Poor share certificates to become obsolete

As creative director of the agency responsible for the design of Abbey National’s Shareholder Services identity and literature, I am sorry to hear that Roger Rolfe is so disappointed by the appearance of his newly acquired share certificate and its “complete absence of any sense of value”.

We at Blueprint share Mr Rolfe’s nostalgia for the days of thick rag paper, embossed inks and security engraving but, unfortunately, these are expensive luxuries. Modern documentation is designed within financial and technological constraints.

Abbey National issues an average of 1000 share certificates each day. At the risk of sounding glib, I would suggest that the majority of the company’s shareholders would prefer to minimise the cost of producing their share certificates for the sake of maximising the value of their shares.

Unlike many large public companies, Abbey National holds and administers its own share register. In keeping with the demands of modern banking, and in order to deal efficiently with the requirements of more than three million shareholders, the register is computerised and linked to a sophisticated document image-processing system. Hence the presence of a bar code. Unfortunately, aesthetics must of necessity sometimes be sacrificed for efficiency.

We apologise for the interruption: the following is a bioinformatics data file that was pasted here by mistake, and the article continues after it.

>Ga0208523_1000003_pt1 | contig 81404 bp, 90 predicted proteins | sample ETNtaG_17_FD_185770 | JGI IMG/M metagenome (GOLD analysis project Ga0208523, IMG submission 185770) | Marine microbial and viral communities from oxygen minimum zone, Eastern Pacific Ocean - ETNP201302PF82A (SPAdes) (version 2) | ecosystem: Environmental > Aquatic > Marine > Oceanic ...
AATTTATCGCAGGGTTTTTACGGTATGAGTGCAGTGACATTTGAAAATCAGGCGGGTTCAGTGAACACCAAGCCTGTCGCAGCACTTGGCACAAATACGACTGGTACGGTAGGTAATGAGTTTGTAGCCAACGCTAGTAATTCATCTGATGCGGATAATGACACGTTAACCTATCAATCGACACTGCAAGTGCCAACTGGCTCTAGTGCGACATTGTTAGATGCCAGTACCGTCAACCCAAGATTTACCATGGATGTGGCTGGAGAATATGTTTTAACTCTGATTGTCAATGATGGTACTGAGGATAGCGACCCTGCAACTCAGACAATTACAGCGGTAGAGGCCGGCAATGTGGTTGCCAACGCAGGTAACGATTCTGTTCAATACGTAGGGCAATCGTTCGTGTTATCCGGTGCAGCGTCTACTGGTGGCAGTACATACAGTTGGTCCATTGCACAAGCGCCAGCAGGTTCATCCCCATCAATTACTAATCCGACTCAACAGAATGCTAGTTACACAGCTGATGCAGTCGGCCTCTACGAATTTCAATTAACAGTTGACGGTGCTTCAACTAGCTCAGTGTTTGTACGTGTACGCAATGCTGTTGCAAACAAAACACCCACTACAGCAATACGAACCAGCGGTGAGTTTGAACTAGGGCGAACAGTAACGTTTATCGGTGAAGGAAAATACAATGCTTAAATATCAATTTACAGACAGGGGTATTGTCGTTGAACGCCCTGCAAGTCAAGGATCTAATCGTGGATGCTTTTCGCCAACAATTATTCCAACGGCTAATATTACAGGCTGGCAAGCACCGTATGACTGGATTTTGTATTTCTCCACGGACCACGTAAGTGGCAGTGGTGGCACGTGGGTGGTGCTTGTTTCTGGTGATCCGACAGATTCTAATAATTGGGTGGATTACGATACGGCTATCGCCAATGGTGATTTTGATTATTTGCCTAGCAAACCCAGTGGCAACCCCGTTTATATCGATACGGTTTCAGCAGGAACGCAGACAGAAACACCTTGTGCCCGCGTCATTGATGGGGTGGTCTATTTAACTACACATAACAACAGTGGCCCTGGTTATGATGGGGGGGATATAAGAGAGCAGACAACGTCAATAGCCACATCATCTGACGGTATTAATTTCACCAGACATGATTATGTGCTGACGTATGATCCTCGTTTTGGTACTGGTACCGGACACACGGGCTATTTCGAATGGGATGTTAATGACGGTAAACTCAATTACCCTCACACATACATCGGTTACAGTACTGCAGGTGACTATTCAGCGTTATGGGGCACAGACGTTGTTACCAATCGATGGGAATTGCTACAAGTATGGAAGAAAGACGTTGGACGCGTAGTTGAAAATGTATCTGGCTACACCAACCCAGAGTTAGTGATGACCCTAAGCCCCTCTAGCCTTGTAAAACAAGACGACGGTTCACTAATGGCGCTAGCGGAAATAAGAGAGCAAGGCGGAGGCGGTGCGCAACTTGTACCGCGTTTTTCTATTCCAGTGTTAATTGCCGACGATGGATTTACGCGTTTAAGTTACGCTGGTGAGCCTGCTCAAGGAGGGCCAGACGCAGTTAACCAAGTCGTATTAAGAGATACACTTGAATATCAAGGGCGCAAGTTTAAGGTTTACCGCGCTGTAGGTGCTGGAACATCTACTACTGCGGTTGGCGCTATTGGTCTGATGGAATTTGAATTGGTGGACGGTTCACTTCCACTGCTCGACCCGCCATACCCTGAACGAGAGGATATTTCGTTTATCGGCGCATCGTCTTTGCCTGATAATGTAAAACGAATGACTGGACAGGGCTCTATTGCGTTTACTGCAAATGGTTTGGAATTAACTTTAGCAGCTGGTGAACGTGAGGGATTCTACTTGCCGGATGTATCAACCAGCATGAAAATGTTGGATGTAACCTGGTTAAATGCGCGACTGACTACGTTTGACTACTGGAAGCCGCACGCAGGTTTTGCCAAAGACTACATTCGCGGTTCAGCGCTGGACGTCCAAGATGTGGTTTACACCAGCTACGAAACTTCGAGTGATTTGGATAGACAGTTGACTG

As regards the safety warning, Mr Rolfe may be surprised to hear that design companies have very little input into the wording of statutory documents such as share certificates. And recent flotations and mergers of banks and buildings societies have created a large number of new shareholders, not every one of whom is as aware as Mr Rolfe of the significance of the certificate.

On a more positive note, Abbey National has received a very favourable response from shareholders and was voted winner in this year’s ProShare awards for clarity and effective design in shareholder communications.

Finally, it may console Mr Rolfe that with the forthcoming introduction of the CREST system of paper-free share dealing, share certificates will become obsolete and the above points academic.

Mike Axford

Blueprint Design

Surrey TW9 3QB

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